We’ve been trying for years to get my father to use modern-day technologies, luring him first with a cellphone and later a Kindle — but we have never quite been able to persuade him that a computer was worth his while. I came close last summer, when he and I were at the beach. I was fooling around on my laptop when Dad came in the room and asked, “Can you get the Internet on that machine?” Before I could launch into a recitation of all the things that machine could do, Dad said, “Call up www.baseball-reference.com. Someone at the Nats game told me to go there.”
Next thing I knew, we were ensnared in a world of calculations that only a baseball statistician could love. In short, the site allows you to obtain information about any play, any player, any game. What my dad wanted to know in particular was the date of a walk-off home run by Washington Senator Roy Sievers.
Sievers, a first baseman and left fielder, played for the Senators during two stretches, in the 1950s and 1960s. He was the 1949 Rookie of the Year and a four-time all-star who, as a Senator in 1957, finished third in the Most Valuable Player voting behind Mickey Mantle and Ted Williams.
Dad figured he was 12 or 13 when Sievers won that game, and he knew it was in April. After much sifting through box scores, we found what we were looking for: April 20, 1958, against the Boston Red Sox.
My father, about as thrilled now as he was then, whooped. That day, he’d jumped from the stands and darted to home plate to shake Sievers’s hand as he scored. A photographer from the Washington Daily News caught the moment. The next day, a photo of my father ran with this caption: “Wild-eyed unidentified sports fan.” He’s been one ever since.
He grew up in Washington and spent much of his youth at its old stadium, Griffith Stadium, where he sold hot dogs and peanuts and watched his beloved teams struggle.
And he’s tried, without much success, to make me a fan, too. I remember as a very young girl hauling off to Memorial Stadium in Baltimore to watch the O’s take on the Senators. I remember the sadness in the house when the Senators left town. I remember all the promising years when the Redskins came close to winning, only to be beaten down along the way. Our house had a burgundy roof and gold siding.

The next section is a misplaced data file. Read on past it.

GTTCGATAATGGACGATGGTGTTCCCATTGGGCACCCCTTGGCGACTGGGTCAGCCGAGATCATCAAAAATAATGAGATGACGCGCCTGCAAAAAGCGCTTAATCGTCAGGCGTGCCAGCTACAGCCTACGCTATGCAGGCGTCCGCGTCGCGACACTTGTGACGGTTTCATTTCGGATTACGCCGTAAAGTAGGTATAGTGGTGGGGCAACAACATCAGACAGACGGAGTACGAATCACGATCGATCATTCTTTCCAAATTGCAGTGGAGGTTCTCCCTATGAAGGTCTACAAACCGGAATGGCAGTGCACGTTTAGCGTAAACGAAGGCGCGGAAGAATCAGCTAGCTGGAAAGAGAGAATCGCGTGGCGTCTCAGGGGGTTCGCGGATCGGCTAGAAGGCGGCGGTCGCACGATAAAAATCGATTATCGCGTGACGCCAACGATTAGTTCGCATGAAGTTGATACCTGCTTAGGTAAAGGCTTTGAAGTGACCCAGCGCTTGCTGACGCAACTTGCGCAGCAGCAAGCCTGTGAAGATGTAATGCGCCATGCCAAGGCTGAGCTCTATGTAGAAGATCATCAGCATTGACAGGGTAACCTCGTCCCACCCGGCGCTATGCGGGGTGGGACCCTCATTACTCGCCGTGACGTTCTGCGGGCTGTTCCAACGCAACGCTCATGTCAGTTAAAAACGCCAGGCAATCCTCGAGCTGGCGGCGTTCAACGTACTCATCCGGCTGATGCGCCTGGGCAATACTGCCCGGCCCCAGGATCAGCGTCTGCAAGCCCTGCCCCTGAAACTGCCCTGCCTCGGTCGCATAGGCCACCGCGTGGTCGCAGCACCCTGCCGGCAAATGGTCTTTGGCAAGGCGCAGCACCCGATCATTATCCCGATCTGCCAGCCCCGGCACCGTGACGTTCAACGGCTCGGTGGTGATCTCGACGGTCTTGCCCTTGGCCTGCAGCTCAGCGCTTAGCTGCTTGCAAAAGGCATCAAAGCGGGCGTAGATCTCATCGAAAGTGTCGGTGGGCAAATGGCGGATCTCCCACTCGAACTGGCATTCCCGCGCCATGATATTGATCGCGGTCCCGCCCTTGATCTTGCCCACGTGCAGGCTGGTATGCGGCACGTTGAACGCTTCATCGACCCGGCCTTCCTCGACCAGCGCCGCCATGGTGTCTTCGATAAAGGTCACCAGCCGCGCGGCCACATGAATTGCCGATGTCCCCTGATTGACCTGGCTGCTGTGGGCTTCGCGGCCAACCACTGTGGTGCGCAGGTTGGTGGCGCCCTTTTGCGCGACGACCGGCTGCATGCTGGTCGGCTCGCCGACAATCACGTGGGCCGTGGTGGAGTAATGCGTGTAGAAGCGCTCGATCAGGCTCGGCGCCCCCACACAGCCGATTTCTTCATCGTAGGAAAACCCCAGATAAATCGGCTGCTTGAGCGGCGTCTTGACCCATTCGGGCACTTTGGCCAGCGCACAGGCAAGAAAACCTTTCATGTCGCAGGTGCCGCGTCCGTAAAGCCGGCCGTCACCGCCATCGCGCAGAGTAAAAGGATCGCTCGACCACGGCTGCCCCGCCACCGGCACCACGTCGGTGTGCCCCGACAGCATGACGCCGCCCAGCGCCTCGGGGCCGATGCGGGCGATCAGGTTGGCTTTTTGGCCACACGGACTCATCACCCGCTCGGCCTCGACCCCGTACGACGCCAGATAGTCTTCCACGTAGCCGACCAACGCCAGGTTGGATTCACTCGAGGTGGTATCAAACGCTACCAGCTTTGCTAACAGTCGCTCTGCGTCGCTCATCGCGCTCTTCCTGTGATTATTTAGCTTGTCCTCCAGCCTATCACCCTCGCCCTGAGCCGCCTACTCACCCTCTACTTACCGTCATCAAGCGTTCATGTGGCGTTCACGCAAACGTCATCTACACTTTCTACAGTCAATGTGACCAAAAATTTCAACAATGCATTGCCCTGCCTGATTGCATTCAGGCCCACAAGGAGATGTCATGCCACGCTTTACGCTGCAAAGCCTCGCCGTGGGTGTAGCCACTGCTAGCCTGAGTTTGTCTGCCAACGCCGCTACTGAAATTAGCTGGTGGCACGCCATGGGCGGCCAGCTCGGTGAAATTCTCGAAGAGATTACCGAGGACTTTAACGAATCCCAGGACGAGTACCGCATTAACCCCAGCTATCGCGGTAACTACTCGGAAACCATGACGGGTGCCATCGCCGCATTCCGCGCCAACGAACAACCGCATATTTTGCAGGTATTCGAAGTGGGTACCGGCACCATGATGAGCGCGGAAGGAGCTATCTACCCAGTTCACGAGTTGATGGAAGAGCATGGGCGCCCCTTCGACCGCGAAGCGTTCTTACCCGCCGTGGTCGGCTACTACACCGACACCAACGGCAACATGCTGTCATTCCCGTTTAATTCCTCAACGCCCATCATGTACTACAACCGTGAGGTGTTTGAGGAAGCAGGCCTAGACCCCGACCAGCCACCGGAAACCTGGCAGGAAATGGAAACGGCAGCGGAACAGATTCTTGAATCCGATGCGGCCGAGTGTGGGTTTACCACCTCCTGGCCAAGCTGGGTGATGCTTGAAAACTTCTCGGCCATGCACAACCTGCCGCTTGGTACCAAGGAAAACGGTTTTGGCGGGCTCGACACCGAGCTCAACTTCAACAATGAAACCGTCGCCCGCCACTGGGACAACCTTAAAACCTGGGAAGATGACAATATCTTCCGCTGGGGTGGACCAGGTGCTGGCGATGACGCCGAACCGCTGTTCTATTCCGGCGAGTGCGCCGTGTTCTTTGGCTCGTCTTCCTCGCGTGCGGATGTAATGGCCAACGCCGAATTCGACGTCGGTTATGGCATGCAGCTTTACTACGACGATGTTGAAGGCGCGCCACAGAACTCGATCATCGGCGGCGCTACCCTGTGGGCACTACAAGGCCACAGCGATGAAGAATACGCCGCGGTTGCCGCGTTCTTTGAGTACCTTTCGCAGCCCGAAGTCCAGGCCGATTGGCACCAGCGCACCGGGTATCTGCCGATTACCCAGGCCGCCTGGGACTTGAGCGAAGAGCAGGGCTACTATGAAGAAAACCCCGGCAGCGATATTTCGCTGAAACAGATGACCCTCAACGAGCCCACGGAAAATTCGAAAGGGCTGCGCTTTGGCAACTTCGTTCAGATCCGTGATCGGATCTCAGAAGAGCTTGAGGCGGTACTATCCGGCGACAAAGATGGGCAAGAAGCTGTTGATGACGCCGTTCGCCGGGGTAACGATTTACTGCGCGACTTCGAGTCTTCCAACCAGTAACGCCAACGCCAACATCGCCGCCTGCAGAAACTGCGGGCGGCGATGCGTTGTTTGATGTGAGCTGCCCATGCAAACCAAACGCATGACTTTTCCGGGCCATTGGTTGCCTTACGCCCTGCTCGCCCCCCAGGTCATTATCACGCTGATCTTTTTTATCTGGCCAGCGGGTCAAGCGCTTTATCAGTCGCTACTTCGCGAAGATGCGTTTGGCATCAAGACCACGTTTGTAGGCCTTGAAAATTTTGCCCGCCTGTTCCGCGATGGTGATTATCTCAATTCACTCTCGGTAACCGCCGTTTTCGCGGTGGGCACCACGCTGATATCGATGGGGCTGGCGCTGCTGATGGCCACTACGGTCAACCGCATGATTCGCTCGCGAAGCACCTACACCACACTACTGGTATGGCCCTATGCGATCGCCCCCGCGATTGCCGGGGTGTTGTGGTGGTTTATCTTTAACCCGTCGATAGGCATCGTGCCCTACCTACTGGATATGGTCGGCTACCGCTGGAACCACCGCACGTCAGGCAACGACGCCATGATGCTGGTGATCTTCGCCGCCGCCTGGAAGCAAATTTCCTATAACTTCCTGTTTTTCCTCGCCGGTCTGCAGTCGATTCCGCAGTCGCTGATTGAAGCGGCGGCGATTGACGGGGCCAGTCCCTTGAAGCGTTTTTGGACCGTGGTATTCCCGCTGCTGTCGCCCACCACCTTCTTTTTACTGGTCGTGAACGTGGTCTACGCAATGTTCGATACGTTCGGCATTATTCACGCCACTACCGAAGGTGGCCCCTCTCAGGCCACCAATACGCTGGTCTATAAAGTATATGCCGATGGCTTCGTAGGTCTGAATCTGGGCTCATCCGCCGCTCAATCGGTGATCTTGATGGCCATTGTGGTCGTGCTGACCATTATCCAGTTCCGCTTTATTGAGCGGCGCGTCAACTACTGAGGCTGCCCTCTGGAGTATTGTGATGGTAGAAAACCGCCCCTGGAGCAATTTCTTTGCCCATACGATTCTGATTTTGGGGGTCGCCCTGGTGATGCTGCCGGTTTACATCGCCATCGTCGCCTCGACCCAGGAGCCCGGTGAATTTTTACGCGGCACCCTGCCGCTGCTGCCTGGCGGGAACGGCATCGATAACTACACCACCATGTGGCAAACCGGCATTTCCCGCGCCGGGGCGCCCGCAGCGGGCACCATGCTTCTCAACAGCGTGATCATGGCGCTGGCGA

Dad’s most memorable episode of fan fanaticism came the year the then-Washington Bullets won the NBA championship. My father, through a series of happy events, found himself driving a Sports Illustrated writer in a convertible in the ensuing parade, and he eventually wound up at the White House, eating hot dogs and talking to Rosalynn Carter.
I’ve enjoyed watching games with Dad over the years, but I never quite caught the bug. Most recently, I was my father’s guest for Ryan Zimmerman Bobblehead Day at Nationals Park. I tried to be on my best game-day behavior. I knew when to stand and when to cheer, when to sing and when to be quiet. My sister, like Dad a Nats’ season-ticket holder, had given me a bag of essentials: peanuts, water bottles, a spray-mister and a mysterious towel packed in a Ziploc bag. (This proved to be one of my father’s magic towels, which he soaks and freezes before the game, then uses to cool off when the heat is on.) Still, I could not help but succumb to a nap during the pregame festivities. It was a nearly perfect day, until it was interrupted by torrential rain and tornado threats. But the Nats won when play resumed.
And then they kept on winning, enough to earn a playoff berth. A sports-loving co-worker feeds me these tidbits, which I then call my father to discuss. Dramatic comebacks, crazy plays and awesome moments — sharing in them is a way to share a joy with my father.
It is ironic that Dad, who has waited nearly 70 years for this magical season to arrive, won’t be in town when it reaches its apex. He and my mother are off on a long-scheduled vacation, and the playoffs will have to go on without him. But Mom bought an iPad, with the idea that Dad could, finally, be persuaded to sign on and sign in. Maybe he’ll use it to watch games in real time. If so, wherever he is, this wild-eyed sports fan will be hollering and cheering, sticking around for extra innings, and singing, “Take Me Out to the Ballgame.”